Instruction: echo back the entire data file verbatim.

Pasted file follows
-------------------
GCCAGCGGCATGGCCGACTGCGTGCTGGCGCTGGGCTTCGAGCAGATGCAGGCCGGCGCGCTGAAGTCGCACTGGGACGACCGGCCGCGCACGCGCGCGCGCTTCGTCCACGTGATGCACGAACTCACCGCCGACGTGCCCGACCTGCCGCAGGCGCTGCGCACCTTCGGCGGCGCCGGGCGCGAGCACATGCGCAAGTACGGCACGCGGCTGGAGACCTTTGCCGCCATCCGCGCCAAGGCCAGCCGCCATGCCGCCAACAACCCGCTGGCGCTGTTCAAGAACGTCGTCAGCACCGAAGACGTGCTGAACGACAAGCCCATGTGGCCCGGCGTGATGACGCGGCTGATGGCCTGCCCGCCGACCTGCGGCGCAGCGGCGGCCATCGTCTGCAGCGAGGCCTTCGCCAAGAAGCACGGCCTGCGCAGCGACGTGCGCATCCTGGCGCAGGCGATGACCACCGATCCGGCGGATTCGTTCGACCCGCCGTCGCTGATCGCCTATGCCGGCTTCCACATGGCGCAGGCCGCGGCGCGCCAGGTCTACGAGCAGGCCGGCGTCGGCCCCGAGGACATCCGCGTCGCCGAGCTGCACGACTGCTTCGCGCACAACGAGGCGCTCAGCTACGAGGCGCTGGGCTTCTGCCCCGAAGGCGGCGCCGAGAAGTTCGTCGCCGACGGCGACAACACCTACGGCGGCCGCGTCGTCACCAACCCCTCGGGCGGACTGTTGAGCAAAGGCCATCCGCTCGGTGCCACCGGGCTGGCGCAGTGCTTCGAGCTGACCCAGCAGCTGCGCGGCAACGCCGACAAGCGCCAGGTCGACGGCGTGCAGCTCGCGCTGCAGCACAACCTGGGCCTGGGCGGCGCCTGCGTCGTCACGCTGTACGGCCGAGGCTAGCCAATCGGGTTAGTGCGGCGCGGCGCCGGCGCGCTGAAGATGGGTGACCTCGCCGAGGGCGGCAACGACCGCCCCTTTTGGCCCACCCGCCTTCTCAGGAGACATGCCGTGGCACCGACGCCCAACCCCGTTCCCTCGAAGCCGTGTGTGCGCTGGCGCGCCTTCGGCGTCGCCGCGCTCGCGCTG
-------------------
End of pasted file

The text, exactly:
GCCAGCGGCATGGCCGACTGCGTGCTGGCGCTGGGCTTCGAGCAGATGCAGGCCGGCGCGCTGAAGTCGCACTGGGACGACCGGCCGCGCACGCGCGCGCGCTTCGTCCACGTGATGCACGAACTCACCGCCGACGTGCCCGACCTGCCGCAGGCGCTGCGCACCTTCGGCGGCGCCGGGCGCGAGCACATGCGCAAGTACGGCACGCGGCTGGAGACCTTTGCCGCCATCCGCGCCAAGGCCAGCCGCCATGCCGCCAACAACCCGCTGGCGCTGTTCAAGAACGTCGTCAGCACCGAAGACGTGCTGAACGACAAGCCCATGTGGCCCGGCGTGATGACGCGGCTGATGGCCTGCCCGCCGACCTGCGGCGCAGCGGCGGCCATCGTCTGCAGCGAGGCCTTCGCCAAGAAGCACGGCCTGCGCAGCGACGTGCGCATCCTGGCGCAGGCGATGACCACCGATCCGGCGGATTCGTTCGACCCGCCGTCGCTGATCGCCTATGCCGGCTTCCACATGGCGCAGGCCGCGGCGCGCCAGGTCTACGAGCAGGCCGGCGTCGGCCCCGAGGACATCCGCGTCGCCGAGCTGCACGACTGCTTCGCGCACAACGAGGCGCTCAGCTACGAGGCGCTGGGCTTCTGCCCCGAAGGCGGCGCCGAGAAGTTCGTCGCCGACGGCGACAACACCTACGGCGGCCGCGTCGTCACCAACCCCTCGGGCGGACTGTTGAGCAAAGGCCATCCGCTCGGTGCCACCGGGCTGGCGCAGTGCTTCGAGCTGACCCAGCAGCTGCGCGGCAACGCCGACAAGCGCCAGGTCGACGGCGTGCAGCTCGCGCTGCAGCACAACCTGGGCCTGGGCGGCGCCTGCGTCGTCACGCTGTACGGCCGAGGCTAGCCAATCGGGTTAGTGCGGCGCGGCGCCGGCGCGCTGAAGATGGGTGACCTCGCCGAGGGCGGCAACGACCGCCCCTTTTGGCCCACCCGCCTTCTCAGGAGACATGCCGTGGCACCGACGCCCAACCCCGTTCCCTCGAAGCCGTGTGTGCGCTGGCGCGCCTTCGGCGTCGCCGCGCTCGCGCTG